What that did is that it enabled us this year to then really focus on building the brand and focus on profitability. We've downplayed that promotional nature, pushed the brand much more, and saw 360 come spring of having beautiful brand elements. From our photo shoot for Spring, that was front and center. Many of our emails and much of what we talk about is very much educational to show people about the fashion side of INDOCHINO, provide that advice, create that expertise around suiting. We've seen that build-up all this year and now we're at a really, really good place where that brand building, that education, that I'd call it fashion first type of approach is definitely present, and we find a balance with that from a promotional type of nature.
That balance is always tricky for retailers and it is a constant challenge of you need to bring in revenue right now, versus we need to build the brand. Last year I think it was veering a little bit too much towards the promo side and this year is the correction and we're definitely much more in the direction that we're looking for.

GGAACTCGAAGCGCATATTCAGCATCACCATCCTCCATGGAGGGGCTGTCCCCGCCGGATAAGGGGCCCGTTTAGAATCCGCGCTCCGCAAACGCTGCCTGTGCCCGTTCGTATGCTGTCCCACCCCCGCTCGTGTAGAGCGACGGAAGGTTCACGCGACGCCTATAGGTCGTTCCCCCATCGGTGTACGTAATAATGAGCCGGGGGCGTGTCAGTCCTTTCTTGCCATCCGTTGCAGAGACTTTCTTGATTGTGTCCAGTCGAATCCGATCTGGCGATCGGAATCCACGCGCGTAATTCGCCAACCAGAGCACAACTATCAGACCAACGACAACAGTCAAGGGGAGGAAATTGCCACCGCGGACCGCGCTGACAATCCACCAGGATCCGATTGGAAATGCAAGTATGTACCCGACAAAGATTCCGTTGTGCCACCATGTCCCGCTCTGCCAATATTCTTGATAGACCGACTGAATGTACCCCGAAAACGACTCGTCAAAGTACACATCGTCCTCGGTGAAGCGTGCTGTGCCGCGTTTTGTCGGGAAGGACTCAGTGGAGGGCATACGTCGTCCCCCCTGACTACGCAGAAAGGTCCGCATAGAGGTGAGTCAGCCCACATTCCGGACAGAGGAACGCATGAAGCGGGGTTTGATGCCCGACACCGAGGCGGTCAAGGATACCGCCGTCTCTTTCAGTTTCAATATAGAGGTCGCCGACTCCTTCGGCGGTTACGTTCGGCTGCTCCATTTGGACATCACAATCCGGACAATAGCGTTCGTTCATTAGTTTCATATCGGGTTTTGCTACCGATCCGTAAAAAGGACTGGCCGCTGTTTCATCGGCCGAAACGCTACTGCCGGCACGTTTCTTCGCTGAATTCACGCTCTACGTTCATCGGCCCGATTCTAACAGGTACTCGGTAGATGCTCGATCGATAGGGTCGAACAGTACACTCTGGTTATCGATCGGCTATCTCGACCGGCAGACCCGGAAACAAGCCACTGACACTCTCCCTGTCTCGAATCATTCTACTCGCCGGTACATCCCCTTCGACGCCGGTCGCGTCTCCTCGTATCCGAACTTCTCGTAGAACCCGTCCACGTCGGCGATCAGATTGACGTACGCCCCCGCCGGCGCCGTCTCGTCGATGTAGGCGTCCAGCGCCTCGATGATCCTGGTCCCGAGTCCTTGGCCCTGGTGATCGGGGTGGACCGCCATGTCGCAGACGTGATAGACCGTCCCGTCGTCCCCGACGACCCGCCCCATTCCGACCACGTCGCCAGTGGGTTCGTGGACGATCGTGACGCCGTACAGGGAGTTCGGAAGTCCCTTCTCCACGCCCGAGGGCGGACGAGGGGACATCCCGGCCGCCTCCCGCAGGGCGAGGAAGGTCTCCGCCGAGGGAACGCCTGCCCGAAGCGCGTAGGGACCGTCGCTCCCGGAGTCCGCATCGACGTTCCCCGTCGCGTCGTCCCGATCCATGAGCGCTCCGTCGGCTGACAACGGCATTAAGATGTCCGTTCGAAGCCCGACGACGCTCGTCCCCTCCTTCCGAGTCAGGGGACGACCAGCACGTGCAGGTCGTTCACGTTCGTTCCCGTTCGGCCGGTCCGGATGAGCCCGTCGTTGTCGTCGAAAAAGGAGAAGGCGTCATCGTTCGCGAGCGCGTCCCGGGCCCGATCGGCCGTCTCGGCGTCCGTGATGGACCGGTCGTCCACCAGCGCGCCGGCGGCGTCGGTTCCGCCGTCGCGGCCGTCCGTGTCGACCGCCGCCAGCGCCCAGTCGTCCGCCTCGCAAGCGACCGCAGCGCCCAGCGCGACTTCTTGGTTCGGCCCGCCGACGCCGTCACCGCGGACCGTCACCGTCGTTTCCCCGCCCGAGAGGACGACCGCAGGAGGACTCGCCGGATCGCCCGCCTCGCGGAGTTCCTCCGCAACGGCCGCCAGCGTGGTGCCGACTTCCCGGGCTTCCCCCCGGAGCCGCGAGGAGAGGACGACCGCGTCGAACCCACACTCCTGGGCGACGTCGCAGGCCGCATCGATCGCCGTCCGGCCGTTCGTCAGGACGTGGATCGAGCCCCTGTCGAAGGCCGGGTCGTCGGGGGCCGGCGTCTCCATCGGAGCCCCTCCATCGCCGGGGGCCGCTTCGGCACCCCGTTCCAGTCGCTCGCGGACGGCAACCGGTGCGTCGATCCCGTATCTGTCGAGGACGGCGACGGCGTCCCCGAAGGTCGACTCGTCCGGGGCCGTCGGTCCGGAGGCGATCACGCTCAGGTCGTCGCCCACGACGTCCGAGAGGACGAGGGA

Paul: That's brilliant but you can bring it back as well. I think it's one of those things that quite a few brands that I know as soon as COVID hit was that we're not going to hit our quarter, we'll have to do a massive sale. It's like, whoa people just aren't buying, just not buying anything regardless of what the price is. I guess with yours I presume probably it was quite challenging with the fact that people weren't going to work and they weren't getting married things like that.
My favorite step or then quote for another Vancouver, right? I'm not sure that's what the name is of Chip Wilson and Lululemon says, "Every dollar you discount takes $10 off your market count because of the brand buildings side of things." I do believe that there is something that we as marketers the more we can empower marketers to build brands. We're going to miss those goals but discounting is not the answer. What is the answer is such a powerful effect when it comes to what you were saying about the actual brand and the power of it as it goes from there.
Tell me what's next for you guys. It sounds like it's been a great year, where are you hanging?